Historian Craig Steven Wilder, author of Ebony and Ivy: Race, Slavery, and the Troubled History of America’s Universities, spoke at Washington College in 2017. Asked by a student in the audience how we might go about studying our own connections to slavery, Wilder replied, simply tell the truth.
This project represents our efforts to do just that.
The Hidden History of Enslavement at Washington College
At Washington College we hear a lot about our benefactor George Washington, and our founder the Reverend William Smith. But what about Primus, the boy Smith claimed as his property in Maryland, then uprooted from his home when Smith returned to Pennsylvania? Or Charlotte, the slave of Visitors and Governors Treasurer Joseph Wickes, who was hired out to serve President Timothy Clowes? What of Harriet Shephard, enslaved by Board member George W. T. Perkins, who escaped with her five children, and told Philadelphia Underground Railroad workers that she had not been “used kind”? Or Jim, Harriet, Emory, and Juliana, four children under the age of fifteen, advertised for sale to pay their master’s debt to the College in 1845?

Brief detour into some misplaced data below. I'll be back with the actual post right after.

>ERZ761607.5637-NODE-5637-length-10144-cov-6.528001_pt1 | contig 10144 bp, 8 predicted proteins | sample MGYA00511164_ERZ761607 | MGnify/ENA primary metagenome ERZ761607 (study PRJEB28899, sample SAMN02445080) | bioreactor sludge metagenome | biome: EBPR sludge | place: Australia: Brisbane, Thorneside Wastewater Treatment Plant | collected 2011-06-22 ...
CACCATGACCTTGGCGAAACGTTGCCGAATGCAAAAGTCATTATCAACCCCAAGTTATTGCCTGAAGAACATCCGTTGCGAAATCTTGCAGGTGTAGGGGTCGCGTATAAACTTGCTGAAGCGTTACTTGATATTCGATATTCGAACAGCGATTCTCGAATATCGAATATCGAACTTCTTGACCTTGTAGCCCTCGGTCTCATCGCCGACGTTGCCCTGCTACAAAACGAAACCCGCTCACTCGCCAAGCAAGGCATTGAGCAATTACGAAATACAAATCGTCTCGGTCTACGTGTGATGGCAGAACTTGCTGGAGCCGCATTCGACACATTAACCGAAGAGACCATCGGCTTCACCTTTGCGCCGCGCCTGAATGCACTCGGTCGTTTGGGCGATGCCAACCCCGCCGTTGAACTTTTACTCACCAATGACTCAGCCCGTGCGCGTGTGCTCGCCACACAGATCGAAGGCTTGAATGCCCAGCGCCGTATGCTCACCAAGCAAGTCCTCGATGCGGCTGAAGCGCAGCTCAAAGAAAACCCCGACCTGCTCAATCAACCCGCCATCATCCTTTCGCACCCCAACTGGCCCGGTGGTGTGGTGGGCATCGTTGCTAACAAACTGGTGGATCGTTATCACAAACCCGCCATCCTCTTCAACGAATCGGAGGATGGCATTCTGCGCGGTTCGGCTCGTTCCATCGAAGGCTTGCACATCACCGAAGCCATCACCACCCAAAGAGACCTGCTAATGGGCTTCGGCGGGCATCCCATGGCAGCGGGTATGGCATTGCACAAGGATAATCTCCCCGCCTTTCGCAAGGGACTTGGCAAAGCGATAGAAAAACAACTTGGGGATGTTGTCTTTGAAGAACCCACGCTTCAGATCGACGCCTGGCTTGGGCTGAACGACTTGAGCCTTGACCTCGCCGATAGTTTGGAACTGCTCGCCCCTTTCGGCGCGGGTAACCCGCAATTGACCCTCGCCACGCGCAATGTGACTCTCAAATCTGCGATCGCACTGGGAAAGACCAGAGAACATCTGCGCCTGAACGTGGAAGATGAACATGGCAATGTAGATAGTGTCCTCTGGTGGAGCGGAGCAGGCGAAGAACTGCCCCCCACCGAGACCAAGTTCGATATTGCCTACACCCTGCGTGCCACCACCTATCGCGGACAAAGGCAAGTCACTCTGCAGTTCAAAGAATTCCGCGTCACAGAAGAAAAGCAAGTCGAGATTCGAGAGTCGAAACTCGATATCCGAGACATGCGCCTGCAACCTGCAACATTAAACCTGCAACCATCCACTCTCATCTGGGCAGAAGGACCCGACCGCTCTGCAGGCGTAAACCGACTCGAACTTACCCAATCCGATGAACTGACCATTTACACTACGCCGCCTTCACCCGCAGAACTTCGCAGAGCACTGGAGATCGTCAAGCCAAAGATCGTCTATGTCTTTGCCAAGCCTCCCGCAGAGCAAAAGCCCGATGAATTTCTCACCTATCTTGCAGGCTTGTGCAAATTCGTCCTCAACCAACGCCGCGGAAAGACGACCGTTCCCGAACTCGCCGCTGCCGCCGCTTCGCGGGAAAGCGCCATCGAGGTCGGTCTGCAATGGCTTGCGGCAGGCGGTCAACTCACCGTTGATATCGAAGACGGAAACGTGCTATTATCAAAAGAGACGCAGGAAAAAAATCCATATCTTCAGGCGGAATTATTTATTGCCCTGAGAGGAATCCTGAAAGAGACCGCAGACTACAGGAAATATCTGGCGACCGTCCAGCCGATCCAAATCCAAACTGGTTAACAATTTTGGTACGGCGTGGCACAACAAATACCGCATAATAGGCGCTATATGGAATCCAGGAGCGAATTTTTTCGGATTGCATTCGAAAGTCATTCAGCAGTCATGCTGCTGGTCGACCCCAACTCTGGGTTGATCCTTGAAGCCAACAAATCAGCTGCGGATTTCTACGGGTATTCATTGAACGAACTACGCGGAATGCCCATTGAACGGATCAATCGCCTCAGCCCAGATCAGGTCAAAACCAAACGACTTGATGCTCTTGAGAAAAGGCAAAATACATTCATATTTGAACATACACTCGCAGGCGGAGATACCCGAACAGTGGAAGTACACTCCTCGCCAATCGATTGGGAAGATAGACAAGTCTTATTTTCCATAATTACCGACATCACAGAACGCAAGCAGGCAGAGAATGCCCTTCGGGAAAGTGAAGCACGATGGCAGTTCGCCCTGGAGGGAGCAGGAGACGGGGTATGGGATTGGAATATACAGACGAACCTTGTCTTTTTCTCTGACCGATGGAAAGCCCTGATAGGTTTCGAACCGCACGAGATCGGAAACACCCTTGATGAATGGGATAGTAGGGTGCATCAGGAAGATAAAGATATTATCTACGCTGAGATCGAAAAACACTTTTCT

Since January, 2018, a rotating team of undergraduate student researchers have been working with Professor of History Dr. Carol Wilson to uncover the hidden history of enslavement at Washington College, to tell the stories of the enslaved people who made the College’s survival possible.